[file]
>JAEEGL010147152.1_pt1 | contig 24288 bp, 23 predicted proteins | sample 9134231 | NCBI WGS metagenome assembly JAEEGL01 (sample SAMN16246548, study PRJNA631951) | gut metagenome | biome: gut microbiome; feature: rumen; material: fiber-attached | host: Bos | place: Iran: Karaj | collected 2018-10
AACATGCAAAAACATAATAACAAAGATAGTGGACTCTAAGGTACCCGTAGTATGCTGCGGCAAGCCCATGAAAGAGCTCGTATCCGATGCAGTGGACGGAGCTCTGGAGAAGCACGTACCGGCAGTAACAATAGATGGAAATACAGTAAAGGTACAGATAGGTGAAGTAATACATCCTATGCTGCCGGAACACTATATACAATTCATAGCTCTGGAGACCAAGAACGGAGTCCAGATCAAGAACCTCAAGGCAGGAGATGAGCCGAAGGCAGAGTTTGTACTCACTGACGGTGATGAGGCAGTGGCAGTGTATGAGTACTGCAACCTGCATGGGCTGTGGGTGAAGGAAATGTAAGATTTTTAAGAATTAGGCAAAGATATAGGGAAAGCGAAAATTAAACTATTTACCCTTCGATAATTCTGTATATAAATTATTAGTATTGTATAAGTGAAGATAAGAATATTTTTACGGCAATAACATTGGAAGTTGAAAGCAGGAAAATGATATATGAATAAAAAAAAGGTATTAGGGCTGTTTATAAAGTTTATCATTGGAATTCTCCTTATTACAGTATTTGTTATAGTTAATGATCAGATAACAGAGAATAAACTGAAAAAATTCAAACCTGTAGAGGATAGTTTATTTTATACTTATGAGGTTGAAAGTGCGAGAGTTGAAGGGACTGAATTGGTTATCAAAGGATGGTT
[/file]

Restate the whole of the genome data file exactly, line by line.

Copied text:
>JAEEGL010147152.1_pt1 | contig 24288 bp, 23 predicted proteins | sample 9134231 | NCBI WGS metagenome assembly JAEEGL01 (sample SAMN16246548, study PRJNA631951) | gut metagenome | biome: gut microbiome; feature: rumen; material: fiber-attached | host: Bos | place: Iran: Karaj | collected 2018-10
AACATGCAAAAACATAATAACAAAGATAGTGGACTCTAAGGTACCCGTAGTATGCTGCGGCAAGCCCATGAAAGAGCTCGTATCCGATGCAGTGGACGGAGCTCTGGAGAAGCACGTACCGGCAGTAACAATAGATGGAAATACAGTAAAGGTACAGATAGGTGAAGTAATACATCCTATGCTGCCGGAACACTATATACAATTCATAGCTCTGGAGACCAAGAACGGAGTCCAGATCAAGAACCTCAAGGCAGGAGATGAGCCGAAGGCAGAGTTTGTACTCACTGACGGTGATGAGGCAGTGGCAGTGTATGAGTACTGCAACCTGCATGGGCTGTGGGTGAAGGAAATGTAAGATTTTTAAGAATTAGGCAAAGATATAGGGAAAGCGAAAATTAAACTATTTACCCTTCGATAATTCTGTATATAAATTATTAGTATTGTATAAGTGAAGATAAGAATATTTTTACGGCAATAACATTGGAAGTTGAAAGCAGGAAAATGATATATGAATAAAAAAAAGGTATTAGGGCTGTTTATAAAGTTTATCATTGGAATTCTCCTTATTACAGTATTTGTTATAGTTAATGATCAGATAACAGAGAATAAACTGAAAAAATTCAAACCTGTAGAGGATAGTTTATTTTATACTTATGAGGTTGAAAGTGCGAGAGTTGAAGGGACTGAATTGGTTATCAAAGGATGGTT